I get requests.
Lots of them.
Many for my story, some for advice or where I find inspiration,….mostly for donations to University of Kansas Alumni Association…(dedicated bunch). It varies.
In a perfect world I would respond kindly to each and every one of them in a sincere, lightheartedly funny and inspiring way. I would also have a building erected on KU’s campus dedicated to the art and business education of competitive rowers (niche group, I know…), but sadly, some things remain on the bucket list.
The smarter thing to do would be to build an FAQ page on my website. But who has time for practicality?
I bring all this up because I have accomplished none of the above things, and because I stumbled upon this brilliant interview from the crew over at Amy Smyth’s cleverness brain trust Ecka & Pecka. Besides using one of the only photos ever taken of me that I truly love, I truly loved the questions they asked me a few years ago, and think they cover most of the bases. Also, for your paper junkies, there is a treasure trove of similar interviews from a who’s who of the stationery industry. Bookmark it.
Re-blogged from Ecka & Pecka’s (sadly, now defunct but nevertheless full of brilliant stuff) blog:
The girl is Leigh Standley. Yes, she has curly hair. She also happens to be creative, funny, and quite the businesswoman, too. Curly Girl Design is a wonderful maze of beautiful art, uplifting greeting cards, cute stationery, stylish accessories, and a whole lot more. It is a corner of the world wide web that you will not leave without buying something, without wanting to get to know Leigh.
So we decided to do just that.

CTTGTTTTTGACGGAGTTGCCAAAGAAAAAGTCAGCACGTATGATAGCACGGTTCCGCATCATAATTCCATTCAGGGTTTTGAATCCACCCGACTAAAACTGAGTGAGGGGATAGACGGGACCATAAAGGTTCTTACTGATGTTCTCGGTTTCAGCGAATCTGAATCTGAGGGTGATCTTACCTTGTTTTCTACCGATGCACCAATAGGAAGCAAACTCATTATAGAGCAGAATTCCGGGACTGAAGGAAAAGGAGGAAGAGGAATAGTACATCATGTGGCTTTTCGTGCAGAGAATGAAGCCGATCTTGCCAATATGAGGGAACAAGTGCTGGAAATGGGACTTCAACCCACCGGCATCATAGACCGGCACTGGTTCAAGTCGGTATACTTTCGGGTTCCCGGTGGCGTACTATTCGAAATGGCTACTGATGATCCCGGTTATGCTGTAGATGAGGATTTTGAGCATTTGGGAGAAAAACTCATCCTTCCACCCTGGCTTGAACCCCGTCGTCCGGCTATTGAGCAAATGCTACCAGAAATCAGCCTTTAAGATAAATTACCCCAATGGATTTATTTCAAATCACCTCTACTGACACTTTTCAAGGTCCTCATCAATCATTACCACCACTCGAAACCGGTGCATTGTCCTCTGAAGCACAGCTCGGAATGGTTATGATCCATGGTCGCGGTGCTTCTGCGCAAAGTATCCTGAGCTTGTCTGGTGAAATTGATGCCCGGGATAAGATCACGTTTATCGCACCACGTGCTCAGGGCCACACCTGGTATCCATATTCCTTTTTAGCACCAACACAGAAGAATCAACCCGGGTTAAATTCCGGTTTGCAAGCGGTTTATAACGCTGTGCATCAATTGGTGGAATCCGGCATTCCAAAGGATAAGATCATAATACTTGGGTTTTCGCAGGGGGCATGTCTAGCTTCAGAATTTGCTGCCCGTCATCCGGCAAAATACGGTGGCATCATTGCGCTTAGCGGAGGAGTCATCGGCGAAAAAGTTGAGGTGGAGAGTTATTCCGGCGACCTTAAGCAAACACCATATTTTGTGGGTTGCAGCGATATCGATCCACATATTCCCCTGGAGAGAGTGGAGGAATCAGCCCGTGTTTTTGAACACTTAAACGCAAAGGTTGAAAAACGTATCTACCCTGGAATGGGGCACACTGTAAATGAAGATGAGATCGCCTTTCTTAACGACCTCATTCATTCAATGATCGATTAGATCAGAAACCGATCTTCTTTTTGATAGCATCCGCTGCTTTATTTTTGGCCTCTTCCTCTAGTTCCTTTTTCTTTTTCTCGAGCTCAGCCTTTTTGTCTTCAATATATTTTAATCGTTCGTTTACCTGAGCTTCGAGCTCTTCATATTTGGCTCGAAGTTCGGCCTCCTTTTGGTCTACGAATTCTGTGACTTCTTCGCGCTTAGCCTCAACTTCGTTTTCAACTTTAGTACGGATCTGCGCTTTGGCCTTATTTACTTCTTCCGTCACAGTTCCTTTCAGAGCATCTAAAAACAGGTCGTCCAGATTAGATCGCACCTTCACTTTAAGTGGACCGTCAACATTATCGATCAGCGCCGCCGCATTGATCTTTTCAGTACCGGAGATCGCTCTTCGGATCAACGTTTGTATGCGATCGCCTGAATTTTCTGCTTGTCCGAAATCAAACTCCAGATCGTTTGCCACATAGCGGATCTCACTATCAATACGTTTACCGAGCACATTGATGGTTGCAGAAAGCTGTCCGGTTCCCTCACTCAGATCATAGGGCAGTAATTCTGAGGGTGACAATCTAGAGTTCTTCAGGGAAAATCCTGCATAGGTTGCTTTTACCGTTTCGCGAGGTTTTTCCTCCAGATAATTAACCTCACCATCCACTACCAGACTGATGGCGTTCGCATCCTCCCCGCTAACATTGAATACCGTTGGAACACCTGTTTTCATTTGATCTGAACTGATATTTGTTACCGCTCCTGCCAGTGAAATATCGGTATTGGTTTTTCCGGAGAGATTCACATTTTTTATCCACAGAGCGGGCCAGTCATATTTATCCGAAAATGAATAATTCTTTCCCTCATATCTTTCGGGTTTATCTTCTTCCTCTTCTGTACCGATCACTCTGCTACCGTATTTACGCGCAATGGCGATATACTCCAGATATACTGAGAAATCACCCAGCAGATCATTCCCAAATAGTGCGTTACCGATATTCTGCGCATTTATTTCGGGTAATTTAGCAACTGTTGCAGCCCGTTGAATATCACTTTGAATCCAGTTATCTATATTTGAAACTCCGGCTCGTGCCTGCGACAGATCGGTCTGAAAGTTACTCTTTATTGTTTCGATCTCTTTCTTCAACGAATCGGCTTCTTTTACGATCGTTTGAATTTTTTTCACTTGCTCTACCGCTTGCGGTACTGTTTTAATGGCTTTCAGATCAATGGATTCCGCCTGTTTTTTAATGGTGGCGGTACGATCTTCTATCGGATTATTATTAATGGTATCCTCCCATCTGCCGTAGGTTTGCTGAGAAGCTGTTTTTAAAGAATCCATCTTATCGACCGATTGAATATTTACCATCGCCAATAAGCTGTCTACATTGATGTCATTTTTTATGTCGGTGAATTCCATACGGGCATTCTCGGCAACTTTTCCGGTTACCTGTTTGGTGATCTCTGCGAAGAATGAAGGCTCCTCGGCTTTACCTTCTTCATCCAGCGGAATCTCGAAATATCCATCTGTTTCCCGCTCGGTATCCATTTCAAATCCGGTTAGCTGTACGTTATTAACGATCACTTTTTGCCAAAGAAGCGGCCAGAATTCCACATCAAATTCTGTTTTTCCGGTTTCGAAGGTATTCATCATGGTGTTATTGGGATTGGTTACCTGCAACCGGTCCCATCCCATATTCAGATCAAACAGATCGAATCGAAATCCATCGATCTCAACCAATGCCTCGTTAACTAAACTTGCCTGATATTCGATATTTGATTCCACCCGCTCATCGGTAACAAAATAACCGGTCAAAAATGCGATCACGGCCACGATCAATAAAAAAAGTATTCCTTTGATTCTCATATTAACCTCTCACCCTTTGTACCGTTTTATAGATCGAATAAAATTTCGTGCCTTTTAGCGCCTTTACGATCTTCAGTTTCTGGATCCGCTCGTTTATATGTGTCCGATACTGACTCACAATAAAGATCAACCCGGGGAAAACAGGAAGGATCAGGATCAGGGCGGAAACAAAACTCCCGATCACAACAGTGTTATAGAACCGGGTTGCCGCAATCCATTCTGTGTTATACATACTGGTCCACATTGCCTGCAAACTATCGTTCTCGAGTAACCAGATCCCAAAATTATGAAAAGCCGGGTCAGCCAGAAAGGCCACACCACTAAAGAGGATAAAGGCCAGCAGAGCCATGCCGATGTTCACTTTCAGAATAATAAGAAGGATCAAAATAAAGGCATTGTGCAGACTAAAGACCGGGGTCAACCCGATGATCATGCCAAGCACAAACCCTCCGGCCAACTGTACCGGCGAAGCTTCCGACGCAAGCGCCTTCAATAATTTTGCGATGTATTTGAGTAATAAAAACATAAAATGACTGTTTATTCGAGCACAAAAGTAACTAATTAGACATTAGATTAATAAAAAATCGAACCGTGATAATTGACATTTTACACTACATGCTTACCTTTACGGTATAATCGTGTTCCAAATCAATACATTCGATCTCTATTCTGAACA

Where do you find inspiration for your work?
LS: Oh! This is the million dollar question! If I knew, I would live there. I would just put up a hammock in between two inspiration trees and sip on a sparkly beverage. I find it all over is the real answer. I dig around in the feelings between people and the little moments. I try to get to the seed of what makes them special, or what is really going on in our lives. I try to speak to the spark. Most of the time that works, though it takes awhile. There are words that take years to write and are only a couple sentences long. Once I have the words, the art follows pretty easily.
When did this love affair with witty lines and cute design start? Tell us about the time you decided to make a career out of stationery?
LS: I was a musical theater major. Well, almost. I was enrolled in a theater conservatory, when on advise from my Mom that I do something I could actually make a career out of, I bailed last minute and enrolled in art school. (The Graphic Design program at University of Kansas – I minored in theater…). So words and expression have always been important to me. As a graphic artist by training, then trade (I was an art director in advertising for a few years) I was obsessed with design. My natural inclination was to put the two together. After being laid off twice from creative departments (dot com bubble, then 9/11) I decided that to stay employed I needed to stay creative. I began making cards and post cards and prints for my friends using a collage style that had long been a hobby of mine. One thing led to another (read: that is a WHOLE other conversation) and I showed up at the National Stationery Show in 2004 with 12 greeting cards. Thus, began a career.
Why do you do what you do? What’s the most rewarding thing about your work?
LS: Well, SOMEBODY’S got to bring home the bacon! I am joking, mostly, but that is part of it. I have always been a commercial artist, so have always needed to make money for my work in that way. It has so far, provided me with a financial stability that being the lead in “Oklahoma!” off off off Broadway never would have. I feel very fortunate, and have worked very very hard for that.